The implications of car modifications you may not know about


Posted by Holly West-Robinson on 22 June 2016

Header image credit:

What is it that constitutes as a modification on vehicles these days? Those innocent looking alloys, subtle tinted windows or a casual paint job may not be considered in any way 'high risk' and therefore shouldn't have any impact on your premiums right? Unfortunately, this isn't always the case... and by not informing your insurer of these add-ons or upgrades, you could be left in a pretty sticky situation when it comes to making a claim!

What sort of modifications could affect my insurance?

To be on the safe side, it's generally advised to make your insurance provider aware of ANY changes you have made to a vehicle that aren't the original manufacturers specifications. Even when going through a quote before you've purchased the cover, under the consumer insurance act, insurers expect you to disclose anything they ask you about and all questions must be answered truthfully. This includes if the car has any modifications and some examples could be anything from adding extra headlights, a body kit, spoiler, making alterations to the engine such as supercharging, upgrading your brakes and suspension, even something as minor as installing a new stereo! So in theory it's classed as anything that affects the performance or appearance of the vehicle.

A stereo... Really?

Car boot fitted with several speakers and subwoofers

I know right? How can something so small and insignificant possibly have such an impact on what I pay to keep my car on the road? Don't worry, it's a question we hear a lot...

The reasons why insurers need to know about ALL alterations made to a car is all to do with 'risk'. Suiting and booting your car up to the 9's is going to increase its value for one thing, but it's also going to become a lot more appealing to thieves. Not only that, but making changes to the engine such as installing nitrous oxide and adding gears, naturally increases the car's performance putting you at a higher risk of accidents.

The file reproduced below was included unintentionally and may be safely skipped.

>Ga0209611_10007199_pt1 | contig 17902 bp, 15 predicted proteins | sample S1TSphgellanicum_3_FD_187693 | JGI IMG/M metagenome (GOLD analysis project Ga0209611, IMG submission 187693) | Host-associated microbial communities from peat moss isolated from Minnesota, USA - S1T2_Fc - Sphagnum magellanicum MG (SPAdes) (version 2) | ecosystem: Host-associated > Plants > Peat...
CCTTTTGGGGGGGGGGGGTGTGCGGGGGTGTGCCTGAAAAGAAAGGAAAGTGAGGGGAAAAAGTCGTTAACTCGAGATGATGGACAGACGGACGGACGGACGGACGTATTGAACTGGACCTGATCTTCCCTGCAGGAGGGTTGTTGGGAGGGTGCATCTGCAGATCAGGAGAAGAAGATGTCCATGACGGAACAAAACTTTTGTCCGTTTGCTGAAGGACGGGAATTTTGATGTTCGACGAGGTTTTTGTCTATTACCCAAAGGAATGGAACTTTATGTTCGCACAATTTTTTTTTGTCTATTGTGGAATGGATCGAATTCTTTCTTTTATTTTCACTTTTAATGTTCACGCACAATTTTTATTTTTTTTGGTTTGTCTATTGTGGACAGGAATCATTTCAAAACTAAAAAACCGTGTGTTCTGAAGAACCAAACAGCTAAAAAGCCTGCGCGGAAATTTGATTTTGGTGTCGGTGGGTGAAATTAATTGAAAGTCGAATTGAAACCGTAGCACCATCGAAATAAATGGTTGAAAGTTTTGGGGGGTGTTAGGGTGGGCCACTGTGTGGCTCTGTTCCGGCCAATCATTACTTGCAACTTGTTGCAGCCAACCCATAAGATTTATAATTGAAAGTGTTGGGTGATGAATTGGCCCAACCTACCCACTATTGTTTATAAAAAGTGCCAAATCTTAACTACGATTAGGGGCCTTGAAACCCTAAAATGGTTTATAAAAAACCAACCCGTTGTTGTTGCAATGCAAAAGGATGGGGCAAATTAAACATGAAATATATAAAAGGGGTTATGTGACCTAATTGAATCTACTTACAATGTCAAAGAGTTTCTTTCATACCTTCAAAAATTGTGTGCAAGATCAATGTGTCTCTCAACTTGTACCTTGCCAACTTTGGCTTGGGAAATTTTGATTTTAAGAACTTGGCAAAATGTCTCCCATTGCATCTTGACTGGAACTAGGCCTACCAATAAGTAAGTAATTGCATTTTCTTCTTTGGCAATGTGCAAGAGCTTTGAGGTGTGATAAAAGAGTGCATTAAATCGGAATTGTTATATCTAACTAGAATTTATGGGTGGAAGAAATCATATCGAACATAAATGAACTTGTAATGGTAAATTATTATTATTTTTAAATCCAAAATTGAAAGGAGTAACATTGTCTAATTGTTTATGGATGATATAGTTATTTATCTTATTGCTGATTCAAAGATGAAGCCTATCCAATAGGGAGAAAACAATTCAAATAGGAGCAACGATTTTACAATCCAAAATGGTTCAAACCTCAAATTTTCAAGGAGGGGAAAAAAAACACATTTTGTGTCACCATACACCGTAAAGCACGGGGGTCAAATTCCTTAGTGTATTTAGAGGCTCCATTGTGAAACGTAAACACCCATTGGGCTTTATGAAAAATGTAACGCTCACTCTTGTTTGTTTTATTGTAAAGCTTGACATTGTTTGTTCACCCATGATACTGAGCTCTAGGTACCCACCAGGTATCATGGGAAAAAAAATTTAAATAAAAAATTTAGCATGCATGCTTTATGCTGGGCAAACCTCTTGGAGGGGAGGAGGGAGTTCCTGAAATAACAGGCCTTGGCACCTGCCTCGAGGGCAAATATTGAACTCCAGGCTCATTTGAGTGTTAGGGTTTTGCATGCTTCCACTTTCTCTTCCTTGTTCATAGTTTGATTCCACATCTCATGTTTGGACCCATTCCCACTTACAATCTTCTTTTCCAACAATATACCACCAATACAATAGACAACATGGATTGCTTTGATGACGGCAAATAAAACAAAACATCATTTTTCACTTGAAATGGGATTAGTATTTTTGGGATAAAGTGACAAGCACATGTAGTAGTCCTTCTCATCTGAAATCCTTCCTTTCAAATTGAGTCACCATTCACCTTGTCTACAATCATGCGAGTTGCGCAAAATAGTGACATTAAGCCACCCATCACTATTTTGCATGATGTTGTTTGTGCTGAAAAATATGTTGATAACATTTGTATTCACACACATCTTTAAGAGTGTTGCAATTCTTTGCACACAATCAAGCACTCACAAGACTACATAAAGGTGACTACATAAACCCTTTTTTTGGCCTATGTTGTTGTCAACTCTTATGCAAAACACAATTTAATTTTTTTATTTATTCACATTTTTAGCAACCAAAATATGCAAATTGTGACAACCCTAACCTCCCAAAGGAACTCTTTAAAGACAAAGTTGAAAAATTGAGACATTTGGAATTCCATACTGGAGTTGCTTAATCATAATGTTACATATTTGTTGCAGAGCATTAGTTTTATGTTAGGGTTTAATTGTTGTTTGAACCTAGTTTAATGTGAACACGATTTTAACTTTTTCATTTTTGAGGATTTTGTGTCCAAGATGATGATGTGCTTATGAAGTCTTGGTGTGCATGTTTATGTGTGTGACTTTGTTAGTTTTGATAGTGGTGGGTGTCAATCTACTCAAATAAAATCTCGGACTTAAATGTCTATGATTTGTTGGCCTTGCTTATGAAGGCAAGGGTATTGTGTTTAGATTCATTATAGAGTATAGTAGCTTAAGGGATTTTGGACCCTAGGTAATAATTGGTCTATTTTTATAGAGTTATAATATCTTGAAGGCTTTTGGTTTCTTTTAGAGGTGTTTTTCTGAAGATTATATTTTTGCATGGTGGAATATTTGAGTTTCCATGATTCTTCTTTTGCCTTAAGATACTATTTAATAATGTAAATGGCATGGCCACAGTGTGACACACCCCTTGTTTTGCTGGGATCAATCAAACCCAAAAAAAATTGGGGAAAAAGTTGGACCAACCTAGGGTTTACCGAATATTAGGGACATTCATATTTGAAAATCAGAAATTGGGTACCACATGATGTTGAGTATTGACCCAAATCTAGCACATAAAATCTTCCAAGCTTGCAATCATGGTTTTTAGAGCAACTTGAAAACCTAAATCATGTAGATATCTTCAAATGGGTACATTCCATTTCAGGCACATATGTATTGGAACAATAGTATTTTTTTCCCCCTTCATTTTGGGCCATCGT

When should I tell my insurance company about modifications?

We would suggest that you check with your insurance company before making any alterations to your car as it could increase your premiums. Adding a shiny, new spoiler could ramp up your policy by more than you bargained for! We're not saying it's going to be extortionate... but it could end up costing you more than it's worth! Even worse, it could make the risk unacceptable to your insurer meaning you may have to seek alternative cover elsewhere!

Not only this, but if you fail to notify your insurer of any changes you have made that aren't factory standard, they could also consider this as fraudulent activity and therefore invalidate your cover, along with any claims you try to make at the time.

As every firm operates differently and deem some mods more high risk than others, some may not even make that much difference to your premiums (if at all!), but it's better to be safe than sorry!

Nobody wants to be left in the dog house or out of pocket in the event of a claim - our advice is to modify in moderation folks and don't forget to let your insurer know! :P

Car boot fitted with several speakers and subwoofers

About the Author

Holly West-Robinson
Holly West-Robinson

Hi I'm Holly and I'm a young driver based in Peterborough! I love tattoos, food, drawing and anything art related, enjoy hanging out with friends and family and making a fool of myself XD I'm a huge lover of music and also a part time DJ in the underground drum and bass scene. I passed my driving test first time when I was 17 years old have been loving life and my new found freedom ever since! I'm definitely one of the adventurous types who's always up for a good old road trip!